My daughter started with our previous childminder last year, but the childminder informed us soon after that she was pregnant and that we would have to look for alternative child care for my daughter. During her pregnancy she had taken time off due to sickness related to the pregnancy. We had to use a backup childminder and this caused some distress to our daughter. We had tried to find a new childminder so we could permanently move my daughter because we didn’t really want her to go through another transition period in such a short space of time. Our childminder went into labour a week early so our daughter went to the backup childminder where she has been very happy and settled extremely well. She has been there for just over two months now. We gave our permanent childminder notice to terminate our contract. We made sure we were doing it as per what was stated on her contract.
We first informed her we would be terminating face to face and she was fine with it and actually said it might be better for her. After our visit we sent the notice in writing which she then sent a response stating “I am happy to accept your notice of intention to quit with four weeks’ notice, but it is with regret that I must inform you that full payment is still required”. The contract says notice must be four full weeks and not include holiday periods.
We have tried to inform her that we are aware of what the contract states and that she is not on holiday which is why we gave her the notice when we did. If she is implying her maternity leave is a holiday then she would have breached her contract which states she would only take a maximum of four weeks holiday.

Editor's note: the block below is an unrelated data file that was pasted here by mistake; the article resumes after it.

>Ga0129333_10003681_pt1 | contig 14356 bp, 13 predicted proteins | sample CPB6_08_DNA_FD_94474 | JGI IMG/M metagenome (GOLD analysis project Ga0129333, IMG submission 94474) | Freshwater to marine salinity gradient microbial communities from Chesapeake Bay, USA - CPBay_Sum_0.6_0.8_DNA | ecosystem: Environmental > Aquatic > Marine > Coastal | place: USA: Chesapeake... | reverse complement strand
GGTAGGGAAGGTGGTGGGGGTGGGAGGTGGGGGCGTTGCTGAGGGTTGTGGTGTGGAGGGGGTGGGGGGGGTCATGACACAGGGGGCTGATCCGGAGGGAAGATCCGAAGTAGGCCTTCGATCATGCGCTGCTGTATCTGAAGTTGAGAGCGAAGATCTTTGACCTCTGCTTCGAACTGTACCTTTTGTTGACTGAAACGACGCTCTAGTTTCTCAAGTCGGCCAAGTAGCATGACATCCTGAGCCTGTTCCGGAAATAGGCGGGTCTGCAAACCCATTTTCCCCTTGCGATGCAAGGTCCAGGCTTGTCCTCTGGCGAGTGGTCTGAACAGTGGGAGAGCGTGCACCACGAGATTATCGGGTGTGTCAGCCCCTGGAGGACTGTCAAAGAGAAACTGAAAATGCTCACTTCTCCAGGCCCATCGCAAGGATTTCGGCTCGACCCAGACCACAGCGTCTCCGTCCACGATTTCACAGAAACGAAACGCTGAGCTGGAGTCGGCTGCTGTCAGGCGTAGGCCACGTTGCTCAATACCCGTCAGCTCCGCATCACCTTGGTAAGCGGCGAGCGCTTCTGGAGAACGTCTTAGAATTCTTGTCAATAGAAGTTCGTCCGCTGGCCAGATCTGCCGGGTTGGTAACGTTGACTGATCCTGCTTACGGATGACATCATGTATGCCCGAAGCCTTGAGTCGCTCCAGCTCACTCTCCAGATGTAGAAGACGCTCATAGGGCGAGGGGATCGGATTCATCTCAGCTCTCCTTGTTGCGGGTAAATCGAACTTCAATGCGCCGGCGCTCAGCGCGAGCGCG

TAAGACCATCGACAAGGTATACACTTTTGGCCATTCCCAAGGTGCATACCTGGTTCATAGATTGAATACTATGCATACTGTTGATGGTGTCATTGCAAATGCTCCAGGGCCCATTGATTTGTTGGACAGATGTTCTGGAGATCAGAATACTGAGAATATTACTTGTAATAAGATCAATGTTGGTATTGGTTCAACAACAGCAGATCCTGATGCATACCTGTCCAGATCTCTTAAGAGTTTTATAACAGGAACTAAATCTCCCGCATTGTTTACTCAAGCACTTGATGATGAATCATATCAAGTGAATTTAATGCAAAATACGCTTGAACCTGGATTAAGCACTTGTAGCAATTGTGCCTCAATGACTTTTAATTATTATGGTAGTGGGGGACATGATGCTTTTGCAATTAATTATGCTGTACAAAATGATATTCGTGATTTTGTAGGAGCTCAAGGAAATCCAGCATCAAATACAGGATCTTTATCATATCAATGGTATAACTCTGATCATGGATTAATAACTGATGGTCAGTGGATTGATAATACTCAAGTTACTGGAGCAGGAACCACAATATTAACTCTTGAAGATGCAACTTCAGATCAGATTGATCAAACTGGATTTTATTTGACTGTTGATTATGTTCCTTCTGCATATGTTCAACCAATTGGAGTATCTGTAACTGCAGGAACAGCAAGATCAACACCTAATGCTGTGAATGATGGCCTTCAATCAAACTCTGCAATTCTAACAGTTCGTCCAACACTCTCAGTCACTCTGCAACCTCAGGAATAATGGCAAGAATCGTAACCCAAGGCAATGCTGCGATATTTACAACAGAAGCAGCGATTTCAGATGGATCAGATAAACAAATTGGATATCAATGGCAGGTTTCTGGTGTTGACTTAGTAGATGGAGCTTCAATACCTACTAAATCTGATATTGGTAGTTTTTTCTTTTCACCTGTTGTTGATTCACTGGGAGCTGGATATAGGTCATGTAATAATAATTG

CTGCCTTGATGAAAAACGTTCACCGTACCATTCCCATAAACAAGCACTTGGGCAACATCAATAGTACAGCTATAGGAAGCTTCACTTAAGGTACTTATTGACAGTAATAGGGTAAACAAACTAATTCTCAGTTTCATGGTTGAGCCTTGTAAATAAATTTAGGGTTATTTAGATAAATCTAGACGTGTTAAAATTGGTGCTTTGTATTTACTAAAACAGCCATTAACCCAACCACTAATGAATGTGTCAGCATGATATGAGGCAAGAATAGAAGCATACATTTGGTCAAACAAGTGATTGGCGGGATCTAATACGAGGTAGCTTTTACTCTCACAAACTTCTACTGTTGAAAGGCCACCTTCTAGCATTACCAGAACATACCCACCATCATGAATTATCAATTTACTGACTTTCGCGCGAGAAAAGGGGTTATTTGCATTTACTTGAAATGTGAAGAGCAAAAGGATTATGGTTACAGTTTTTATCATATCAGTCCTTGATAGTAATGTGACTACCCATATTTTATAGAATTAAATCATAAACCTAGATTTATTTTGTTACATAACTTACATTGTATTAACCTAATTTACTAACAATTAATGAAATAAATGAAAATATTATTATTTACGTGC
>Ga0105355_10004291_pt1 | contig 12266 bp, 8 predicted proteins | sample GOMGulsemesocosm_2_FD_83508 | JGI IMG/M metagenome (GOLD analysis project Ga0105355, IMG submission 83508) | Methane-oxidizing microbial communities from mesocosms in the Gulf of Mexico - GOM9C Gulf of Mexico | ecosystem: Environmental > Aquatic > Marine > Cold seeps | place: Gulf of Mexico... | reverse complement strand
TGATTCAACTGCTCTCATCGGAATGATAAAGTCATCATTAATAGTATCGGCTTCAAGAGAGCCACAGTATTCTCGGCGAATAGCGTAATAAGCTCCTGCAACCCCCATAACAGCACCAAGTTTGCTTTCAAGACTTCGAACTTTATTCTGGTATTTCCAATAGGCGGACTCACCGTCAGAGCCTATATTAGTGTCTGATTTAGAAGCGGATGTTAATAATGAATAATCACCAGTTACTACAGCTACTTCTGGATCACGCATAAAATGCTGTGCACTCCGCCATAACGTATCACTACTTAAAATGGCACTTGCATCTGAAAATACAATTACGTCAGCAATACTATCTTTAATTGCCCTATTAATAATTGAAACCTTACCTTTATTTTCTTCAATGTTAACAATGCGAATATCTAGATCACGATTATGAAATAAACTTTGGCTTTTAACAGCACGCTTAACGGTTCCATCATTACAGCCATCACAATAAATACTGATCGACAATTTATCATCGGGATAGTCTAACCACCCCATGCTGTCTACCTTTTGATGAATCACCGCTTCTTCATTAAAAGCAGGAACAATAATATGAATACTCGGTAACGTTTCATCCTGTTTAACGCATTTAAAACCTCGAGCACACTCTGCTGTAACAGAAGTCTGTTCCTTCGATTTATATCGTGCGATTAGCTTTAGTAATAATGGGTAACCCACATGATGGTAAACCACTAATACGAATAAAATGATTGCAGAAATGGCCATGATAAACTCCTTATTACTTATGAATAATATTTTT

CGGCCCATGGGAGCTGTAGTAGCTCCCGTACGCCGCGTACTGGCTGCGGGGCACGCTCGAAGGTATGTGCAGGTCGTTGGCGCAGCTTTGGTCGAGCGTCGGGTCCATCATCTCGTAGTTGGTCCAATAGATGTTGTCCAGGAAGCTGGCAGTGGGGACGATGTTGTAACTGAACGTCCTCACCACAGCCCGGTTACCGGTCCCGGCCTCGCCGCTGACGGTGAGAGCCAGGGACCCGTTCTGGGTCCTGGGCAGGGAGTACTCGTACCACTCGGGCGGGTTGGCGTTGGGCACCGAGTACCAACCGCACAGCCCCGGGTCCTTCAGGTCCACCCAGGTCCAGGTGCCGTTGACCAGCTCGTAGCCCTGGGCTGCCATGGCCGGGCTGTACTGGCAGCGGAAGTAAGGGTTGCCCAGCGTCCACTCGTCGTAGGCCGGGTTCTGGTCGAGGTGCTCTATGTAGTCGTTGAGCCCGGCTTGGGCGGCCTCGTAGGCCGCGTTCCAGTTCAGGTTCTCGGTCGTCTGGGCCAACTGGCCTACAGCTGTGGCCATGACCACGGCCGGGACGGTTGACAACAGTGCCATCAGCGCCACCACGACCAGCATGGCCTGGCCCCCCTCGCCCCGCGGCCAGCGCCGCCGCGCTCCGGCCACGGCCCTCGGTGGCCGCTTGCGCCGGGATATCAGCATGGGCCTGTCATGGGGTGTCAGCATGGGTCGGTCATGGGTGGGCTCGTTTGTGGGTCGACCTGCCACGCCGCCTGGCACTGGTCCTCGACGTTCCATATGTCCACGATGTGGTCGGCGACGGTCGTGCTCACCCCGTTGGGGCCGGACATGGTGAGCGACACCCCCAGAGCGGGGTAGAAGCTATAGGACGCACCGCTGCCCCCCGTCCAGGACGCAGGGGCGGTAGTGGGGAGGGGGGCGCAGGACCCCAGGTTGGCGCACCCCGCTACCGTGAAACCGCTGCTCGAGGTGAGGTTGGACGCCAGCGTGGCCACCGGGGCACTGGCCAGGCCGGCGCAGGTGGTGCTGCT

She has now turned her argument and is using the Equality Act 2010 and is trying to go down the discrimination route due to maternity leave.
Are we wrong for refusing to make this extra payment to terminate our contract as we were already having to pay another childminder to provide the service?
I note that your normal childminder has been on maternity leave and you have been using an alternative childminder during this period, who you have decided to stay with. You have given the requisite four weeks’ notice to terminate the contract and your normal childminder is now asking for payment in full for this four-week notice period, despite her not providing any services to you during this time.
Your childminder has provided an extract of the contract which she appears to rely upon for seeking payment from you; namely Contract termination – four weeks’ notice. Specific information relating to the termination of the contract – termination of the contract must be in writing and must be four full weeks and not include holiday periods. You have given four weeks’ written notice and this notice does not include any holiday period. We have not been sent the full agreement so are unable to comment with certainty on the rights of payment during a notice period. Similarly, we are not able to advise on the status of the relationship, i.e. whether it is an employment relationship or otherwise.
However, by way of a general point, usually, payment is due for services provided during a notice period unless the contract is terminated without notice and a payment in lieu of notice is made. Given that you have provided notice to terminate the agreement, there is an argument to say that you do not need to pay your childminder anything over and above what is payable under the contract; if you are not currently paying for services then we would advise that you respond to the childminder to confirm that you have complied with the contract and given four weeks’ notice which does not include any holiday period. You should also confirm that the reason for termination is that you no longer require her services. Finally, you should also confirm that you strongly resist any request for payment over and above what would be payable during this notice period (and if you are not paying for services then this would be nothing). Finally, we would advise that you strongly resist any inference that you have discriminated against her, on the grounds of maternity leave or otherwise; you simply no longer require her services.
Clearly if the contract has more specific wording regarding the relationship, what happens during maternity leave or notice period or if you have been paying for services then this advice may change as it has been given based on a small extract of the agreement. Please let us know if we can assist further in this regard.
*Lucy Flynn has assisted in answering this question.